I was saddened to read in a May 15 article in The Herald-Times that Indiana University’s electricity costs for air conditioning have increased by about $1 million over the last decade. This is the result of an increased number of warm days each year that require cooling, as well as an increase in average temperatures across that range. Read: climate change. Thankfully, total electricity costs over the same period are down due to recent energy-efficient renovations.
Even so, I worry about the source of IU’s electricity, which comes overwhelmingly from the burning of fossil fuels (coal, natural gas, and fuel oil). What I found so disheartening about the article were the comments of IU Vice President of Capital Planning and Facilities Tom Morrison in connection with solar energy — comments that I think are shortsighted and misleading.
According to IU’s most recent annual sustainability report, it has just shy of 41 kilowatts of rooftop solar photovoltaic capacity installed. To put this dismal number in context, that’s equivalent to about five or six houses with rooftop solar. There are single city blocks in neighborhoods all over Bloomington that generate more rooftop solar energy than the entirety of the IU-Bloomington campus.
Put another way, just last year residents and businesses in Bloomington added 25 times as much new solar capacity as IU currently has. And the City of Bloomington, alone, is on its way to installing 5 megawatts of capacity on municipal sites, totaling about 125 times as much as IU.
Morrison offers a number of reasons as to why this is so. However, they mostly fall apart upon inspection.
First, Morrison explains that since IU is a nonprofit institution, it doesn’t get the same tax credits that homeowners get when they install solar. While this is true, arrangements like power purchase agreements, where a third party owns the panels (and is thus able to use the tax credit), can yield similar savings for universities.
On top of this, IU would be able to install solar panels on a commercial scale, which costs only about two-thirds as much per watt as in the residential sector. This more than makes up for the 30 percent tax credit IU would be missing out on.
Next, Morrison argues that solar power isn’t justified because IU can’t sell excess power back to the grid. But that would be relevant only if IU were trying to cover all of its electricity needs with solar (i.e., a net-zero energy campus). It could easily cover, say, 50 percent of its needs without ever having to worry about solar power generation exceeding demand.
Morrison also states that a solar farm large enough to power campus would take up too much real estate. However, this argument suffers from the same fallacy as his previous one. The inability to cover 100 percent of electricity demand with solar power isn’t a compelling reason to cover next to none.
Moreover, using only parking lots and the roofs of buildings, the university could easily install enough solar panels to meet a large portion of its energy load without the need for any new real estate. One can look to the Bloomington City Hall parking lot or a massive solar parking lot at Michigan State University for examples.
Finally, Morrison invokes the need to save taxpayer and student money with financially prudent choices. He says that the university would like to make its money back on investments within ten years. But this is an arbitrary standard that makes no sense in this context.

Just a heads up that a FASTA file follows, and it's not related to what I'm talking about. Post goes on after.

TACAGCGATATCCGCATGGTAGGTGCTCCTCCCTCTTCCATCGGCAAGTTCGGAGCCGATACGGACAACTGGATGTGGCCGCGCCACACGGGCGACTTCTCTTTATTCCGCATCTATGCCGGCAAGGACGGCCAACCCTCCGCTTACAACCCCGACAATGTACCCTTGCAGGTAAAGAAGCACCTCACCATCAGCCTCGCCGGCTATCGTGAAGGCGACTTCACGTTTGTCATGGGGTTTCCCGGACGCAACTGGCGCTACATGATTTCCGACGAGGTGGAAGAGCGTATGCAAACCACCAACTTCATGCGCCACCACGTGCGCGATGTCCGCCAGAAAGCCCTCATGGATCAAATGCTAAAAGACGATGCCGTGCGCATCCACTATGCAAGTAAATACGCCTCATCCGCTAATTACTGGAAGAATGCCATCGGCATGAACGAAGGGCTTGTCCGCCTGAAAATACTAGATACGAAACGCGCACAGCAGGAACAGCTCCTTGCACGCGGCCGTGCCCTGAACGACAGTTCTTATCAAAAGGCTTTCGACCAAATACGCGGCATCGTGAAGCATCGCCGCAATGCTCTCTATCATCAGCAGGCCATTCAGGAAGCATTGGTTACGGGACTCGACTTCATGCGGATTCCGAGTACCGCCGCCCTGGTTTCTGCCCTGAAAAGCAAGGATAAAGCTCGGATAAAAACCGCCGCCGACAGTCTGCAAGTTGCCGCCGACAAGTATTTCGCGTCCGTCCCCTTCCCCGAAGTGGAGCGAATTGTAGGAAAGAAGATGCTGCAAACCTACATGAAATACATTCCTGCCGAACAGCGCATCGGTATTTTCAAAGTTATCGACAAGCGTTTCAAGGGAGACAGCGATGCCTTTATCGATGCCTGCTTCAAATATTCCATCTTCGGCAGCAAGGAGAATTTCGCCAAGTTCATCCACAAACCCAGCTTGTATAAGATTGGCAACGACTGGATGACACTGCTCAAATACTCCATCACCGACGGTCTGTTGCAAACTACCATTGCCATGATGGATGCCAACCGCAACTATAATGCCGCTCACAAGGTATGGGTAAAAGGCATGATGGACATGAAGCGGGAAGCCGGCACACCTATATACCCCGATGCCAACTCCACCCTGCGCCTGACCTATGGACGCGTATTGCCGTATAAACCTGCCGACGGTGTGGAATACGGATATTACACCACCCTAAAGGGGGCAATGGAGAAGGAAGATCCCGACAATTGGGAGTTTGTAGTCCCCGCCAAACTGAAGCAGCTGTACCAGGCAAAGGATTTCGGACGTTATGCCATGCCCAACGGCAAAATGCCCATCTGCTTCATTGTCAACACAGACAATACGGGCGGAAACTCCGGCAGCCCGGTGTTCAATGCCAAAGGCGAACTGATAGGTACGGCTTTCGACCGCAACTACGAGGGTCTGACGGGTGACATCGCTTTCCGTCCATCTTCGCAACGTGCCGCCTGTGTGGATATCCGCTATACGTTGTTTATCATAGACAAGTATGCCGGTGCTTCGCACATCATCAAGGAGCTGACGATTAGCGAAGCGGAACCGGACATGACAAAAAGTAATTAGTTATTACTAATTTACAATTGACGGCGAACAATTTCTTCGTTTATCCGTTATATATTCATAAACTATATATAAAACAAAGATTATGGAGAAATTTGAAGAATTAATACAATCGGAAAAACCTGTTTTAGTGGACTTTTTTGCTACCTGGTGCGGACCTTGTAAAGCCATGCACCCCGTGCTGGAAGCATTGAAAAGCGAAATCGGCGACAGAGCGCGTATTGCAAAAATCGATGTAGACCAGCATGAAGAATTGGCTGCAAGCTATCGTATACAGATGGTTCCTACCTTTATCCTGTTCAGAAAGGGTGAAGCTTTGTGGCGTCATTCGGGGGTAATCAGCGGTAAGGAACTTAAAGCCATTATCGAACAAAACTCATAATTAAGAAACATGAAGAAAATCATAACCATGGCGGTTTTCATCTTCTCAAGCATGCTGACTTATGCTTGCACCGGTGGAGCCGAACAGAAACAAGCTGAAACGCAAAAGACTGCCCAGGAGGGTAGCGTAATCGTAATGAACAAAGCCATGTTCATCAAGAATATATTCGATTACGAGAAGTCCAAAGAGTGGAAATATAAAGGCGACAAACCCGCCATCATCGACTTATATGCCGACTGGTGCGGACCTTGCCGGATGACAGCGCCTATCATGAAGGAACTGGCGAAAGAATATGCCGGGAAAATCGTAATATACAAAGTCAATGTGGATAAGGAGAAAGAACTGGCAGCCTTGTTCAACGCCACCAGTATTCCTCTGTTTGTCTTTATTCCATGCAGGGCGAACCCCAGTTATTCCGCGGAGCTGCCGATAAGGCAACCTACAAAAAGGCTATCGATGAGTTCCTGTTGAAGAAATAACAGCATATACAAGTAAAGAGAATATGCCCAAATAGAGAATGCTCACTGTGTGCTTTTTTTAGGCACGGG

Typical solar panels are warrantied to perform at 80 or 90 percent of maximum capacity for 25 years or more. Not only would solar panels pay for themselves in a more reasonable timeframe, they would continue to generate free electricity for the university for many years after the capital costs are recouped.
However, what’s most troubling to me is that all of the foregoing tenuous arguments Morrison puts forth miss a key point. Namely, that a dollars-and-cents analysis of solar power is the fundamentally wrong approach for IU to take.
In most of the U.S., there is currently no price on greenhouse gas emissions (a few regional climate change initiatives are the exception). This means that the electricity that IU buys, which comes mostly from coal, is artificially cheap. It passes on the high costs of a changing climate to future generations and to those least able to cope with the damage.
We know that a business-as-usual approach is quickly leading us to catastrophic climate change. Indeed, many IU researchers have contributed to the overwhelming body of scientific evidence showing that humans are causing the rapid rise in global temperatures.
Yet business as usual is exactly what Morrison and the IU leadership have chosen to pursue in this case — the lowest-cost option, despite knowing how truly damaging it is. To me, this is a moral failing. Climate change is largely a global collective-action problem, and it’s up to IU to do its part.
We Are Still In is a group of cities, states, educational institutions, and other organizations that have pledged to meet Paris Agreement targets on climate change mitigation: more than 300 universities have signed on, including seven Big Ten schools. The City of Bloomington has signed on, too, as has Monroe County. IU is conspicuously absent.
I believe IU can and should be an energy leader, setting a standard that matches its “Fulfilling the Promise” campaign. In the campaign’s marketing materials, IU asserts: “We believe that our community needs us — and that every city, town, and village on the planet is part of our community.”
If only IU leadership would take this message to heart.